From Italy Neville went to Greece. Corinth, Athens, the islands, Tempe, Delphi, Crete—how good to have money and be able to see all these! Italy and Greece are Europe’s pleasure grounds; there the cultivated and the prosperous traveller may satisfy his soul and forget carking cares and stabbing ambitions, and drug himself with loveliness.
If Neville abruptly tired of it, and set her face homewards in early April, it was partly because she felt the need of Rodney, and partly because she saw, fleetingly but day by day more lucidly, that one could not take one’s stand, for satisfaction of desire, on the money which one happened to have but which the majority bitterly and emptily lacked. Some common way there had to be, some freedom all might grasp, a liberty not for the bourgeois only, but for the proletariat—the poor, the sad, the gay proletariat, who also grew old and lost their dreams, and had not the wherewithal to drug their souls, unless indeed they drank much liquor, and that is but a poor artificial way to peace.
Voyaging homewards through the spring seas, Neville saw life as an entangling thicket, the Woods of Westermain she had loved in her childhood, in which the scaly dragon squatted, the craving monster self that had to be subjugated before one could walk free in the enchanted woods.
“Him shall change, transforming
Dimly discerning through the thicket the steep path that climbed to such liberty as she sought, seeing far off the place towards which her stumbling feet were set, where life should be lived with alert readiness and response, oblivious of its personal achievements, its personal claims and spoils, Neville the spoilt, vain, ambitious, disappointed egoist, strained her eyes into the distance and half smiled. It might be a dream, that liberty, but it was a dream worth a fight....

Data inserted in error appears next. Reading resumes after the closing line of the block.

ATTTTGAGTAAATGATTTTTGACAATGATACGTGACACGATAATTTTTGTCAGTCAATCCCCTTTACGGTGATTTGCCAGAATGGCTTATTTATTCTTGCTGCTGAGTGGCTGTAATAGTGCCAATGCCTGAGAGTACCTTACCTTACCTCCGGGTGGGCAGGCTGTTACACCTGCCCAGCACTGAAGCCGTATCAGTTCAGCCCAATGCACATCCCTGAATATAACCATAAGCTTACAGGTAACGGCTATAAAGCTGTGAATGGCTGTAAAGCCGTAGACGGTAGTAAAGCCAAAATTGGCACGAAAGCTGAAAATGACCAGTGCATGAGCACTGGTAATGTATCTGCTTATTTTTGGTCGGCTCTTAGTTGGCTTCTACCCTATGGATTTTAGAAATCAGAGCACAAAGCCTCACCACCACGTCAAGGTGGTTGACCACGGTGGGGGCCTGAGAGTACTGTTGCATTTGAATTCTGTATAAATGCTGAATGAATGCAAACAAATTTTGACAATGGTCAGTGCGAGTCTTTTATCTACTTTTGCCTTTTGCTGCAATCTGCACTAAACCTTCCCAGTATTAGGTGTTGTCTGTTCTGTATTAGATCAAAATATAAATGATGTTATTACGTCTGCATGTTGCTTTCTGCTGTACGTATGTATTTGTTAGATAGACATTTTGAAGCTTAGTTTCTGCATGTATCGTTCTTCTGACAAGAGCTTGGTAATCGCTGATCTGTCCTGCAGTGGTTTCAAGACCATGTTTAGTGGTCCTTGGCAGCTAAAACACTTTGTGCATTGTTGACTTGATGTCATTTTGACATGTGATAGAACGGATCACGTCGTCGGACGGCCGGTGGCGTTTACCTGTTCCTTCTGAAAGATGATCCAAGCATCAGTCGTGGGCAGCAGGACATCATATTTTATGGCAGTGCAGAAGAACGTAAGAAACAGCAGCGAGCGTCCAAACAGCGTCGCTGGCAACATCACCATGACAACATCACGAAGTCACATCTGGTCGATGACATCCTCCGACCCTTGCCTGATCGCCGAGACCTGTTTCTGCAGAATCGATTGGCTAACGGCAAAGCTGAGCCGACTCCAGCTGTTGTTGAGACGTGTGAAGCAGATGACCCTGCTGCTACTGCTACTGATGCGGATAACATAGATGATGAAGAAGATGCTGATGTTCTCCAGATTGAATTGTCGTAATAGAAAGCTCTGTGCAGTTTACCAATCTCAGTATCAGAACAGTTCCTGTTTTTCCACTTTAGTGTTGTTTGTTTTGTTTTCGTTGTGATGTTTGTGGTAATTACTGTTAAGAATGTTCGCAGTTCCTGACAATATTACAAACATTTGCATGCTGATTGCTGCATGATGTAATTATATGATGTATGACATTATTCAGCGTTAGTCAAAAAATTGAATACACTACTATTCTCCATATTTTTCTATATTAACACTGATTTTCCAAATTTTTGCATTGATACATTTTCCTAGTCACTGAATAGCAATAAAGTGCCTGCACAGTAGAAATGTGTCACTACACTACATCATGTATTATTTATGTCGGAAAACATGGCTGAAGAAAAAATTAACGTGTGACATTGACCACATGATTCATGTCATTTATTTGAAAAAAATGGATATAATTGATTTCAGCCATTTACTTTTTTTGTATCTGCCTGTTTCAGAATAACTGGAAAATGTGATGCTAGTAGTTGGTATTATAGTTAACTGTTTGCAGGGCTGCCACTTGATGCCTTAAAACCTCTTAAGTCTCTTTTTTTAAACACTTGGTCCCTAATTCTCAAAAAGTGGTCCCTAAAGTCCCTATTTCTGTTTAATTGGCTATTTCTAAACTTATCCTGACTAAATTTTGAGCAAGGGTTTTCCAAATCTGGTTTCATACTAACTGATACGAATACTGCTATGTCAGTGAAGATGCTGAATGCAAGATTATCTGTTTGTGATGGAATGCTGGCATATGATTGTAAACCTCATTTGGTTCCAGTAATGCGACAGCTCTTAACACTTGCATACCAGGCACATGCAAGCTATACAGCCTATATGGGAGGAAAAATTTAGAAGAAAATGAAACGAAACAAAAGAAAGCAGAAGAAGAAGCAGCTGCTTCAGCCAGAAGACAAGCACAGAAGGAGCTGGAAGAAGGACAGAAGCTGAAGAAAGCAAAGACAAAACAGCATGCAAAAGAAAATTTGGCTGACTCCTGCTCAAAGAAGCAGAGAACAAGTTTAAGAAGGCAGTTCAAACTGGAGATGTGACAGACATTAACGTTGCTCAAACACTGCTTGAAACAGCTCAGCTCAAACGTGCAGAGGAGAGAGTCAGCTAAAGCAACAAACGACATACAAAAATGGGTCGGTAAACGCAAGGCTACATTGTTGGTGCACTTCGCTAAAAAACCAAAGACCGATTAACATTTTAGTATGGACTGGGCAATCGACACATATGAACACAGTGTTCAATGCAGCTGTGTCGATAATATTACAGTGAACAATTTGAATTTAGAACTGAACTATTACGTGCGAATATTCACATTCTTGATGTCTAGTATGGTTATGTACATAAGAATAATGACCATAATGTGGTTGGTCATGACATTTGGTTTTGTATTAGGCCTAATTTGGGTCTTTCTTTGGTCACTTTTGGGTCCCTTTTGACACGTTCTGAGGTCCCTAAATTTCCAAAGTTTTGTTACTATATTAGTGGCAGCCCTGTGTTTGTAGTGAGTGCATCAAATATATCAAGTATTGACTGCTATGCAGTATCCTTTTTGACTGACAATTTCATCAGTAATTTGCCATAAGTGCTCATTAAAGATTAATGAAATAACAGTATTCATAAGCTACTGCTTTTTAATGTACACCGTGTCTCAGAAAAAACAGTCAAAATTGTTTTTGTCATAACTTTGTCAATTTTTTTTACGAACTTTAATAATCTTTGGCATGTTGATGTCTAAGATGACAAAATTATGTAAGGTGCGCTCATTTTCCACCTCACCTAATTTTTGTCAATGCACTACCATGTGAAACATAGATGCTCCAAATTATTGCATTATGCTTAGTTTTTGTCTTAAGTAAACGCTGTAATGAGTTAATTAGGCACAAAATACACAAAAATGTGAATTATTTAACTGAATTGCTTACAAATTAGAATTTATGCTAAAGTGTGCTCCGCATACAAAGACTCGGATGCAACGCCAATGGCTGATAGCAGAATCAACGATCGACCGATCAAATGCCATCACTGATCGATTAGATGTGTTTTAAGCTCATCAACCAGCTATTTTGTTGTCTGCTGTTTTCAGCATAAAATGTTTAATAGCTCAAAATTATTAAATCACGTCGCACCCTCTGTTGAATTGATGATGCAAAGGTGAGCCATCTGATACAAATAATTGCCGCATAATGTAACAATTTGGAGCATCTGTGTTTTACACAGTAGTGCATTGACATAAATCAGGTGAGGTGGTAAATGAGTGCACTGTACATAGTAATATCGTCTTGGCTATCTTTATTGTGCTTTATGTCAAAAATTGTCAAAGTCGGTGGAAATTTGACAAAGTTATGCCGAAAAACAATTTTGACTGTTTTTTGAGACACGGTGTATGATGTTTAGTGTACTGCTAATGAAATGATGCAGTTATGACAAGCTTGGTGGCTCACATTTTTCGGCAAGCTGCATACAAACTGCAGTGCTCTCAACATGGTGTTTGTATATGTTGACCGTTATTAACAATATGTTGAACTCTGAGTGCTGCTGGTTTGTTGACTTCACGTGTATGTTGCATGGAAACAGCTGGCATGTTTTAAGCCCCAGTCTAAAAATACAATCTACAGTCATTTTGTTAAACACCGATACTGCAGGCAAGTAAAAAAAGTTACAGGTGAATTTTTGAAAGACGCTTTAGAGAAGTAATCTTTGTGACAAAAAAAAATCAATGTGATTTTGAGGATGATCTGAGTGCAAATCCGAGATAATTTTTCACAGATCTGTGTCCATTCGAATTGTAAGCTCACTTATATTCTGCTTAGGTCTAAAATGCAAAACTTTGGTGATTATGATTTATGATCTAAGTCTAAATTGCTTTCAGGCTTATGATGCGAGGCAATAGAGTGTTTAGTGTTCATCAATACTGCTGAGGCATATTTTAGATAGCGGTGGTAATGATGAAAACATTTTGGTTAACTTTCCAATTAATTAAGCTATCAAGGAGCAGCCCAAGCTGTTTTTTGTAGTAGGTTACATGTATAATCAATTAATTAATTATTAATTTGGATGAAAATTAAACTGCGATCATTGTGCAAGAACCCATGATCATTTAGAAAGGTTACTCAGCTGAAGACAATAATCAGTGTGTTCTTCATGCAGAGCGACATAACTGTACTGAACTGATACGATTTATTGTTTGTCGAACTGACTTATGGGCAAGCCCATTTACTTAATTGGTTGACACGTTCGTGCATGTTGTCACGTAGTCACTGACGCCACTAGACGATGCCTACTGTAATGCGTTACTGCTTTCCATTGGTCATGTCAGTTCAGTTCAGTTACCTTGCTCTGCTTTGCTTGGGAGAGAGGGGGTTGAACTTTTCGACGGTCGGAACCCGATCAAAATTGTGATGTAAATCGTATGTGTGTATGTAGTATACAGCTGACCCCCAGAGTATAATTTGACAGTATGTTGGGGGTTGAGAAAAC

February at St. Mary’s Bay. The small fire flickered and fluttered in the grate with a sound like the windy beating of wings. The steady rain sloped against the closed windows of The Gulls, and dropped patteringly on the asphalt pavements of Marine Crescent outside, and the cold grey sea tumbled moaning.
Grandmama sat in her arm-chair by the hearth, reading the Autobiography of a Cabinet Minister’s Wife and listening to the fire, the sea and the rain, and sleeping a little now and again.
Mrs. Hilary sat in another arm-chair, surrounded by bad novels, as if she had been a reviewer. She was regarding them, too, with something of the reviewer’s pained and inimical distaste, dipping now into one, shutting it with a sharp sigh, trying another; flinging it on the floor with an ejaculation of anger and fatigue.
Grandmama woke with a start, and said “What fell? Did something fall?” and adjusted her glasses and opened the Autobiography again.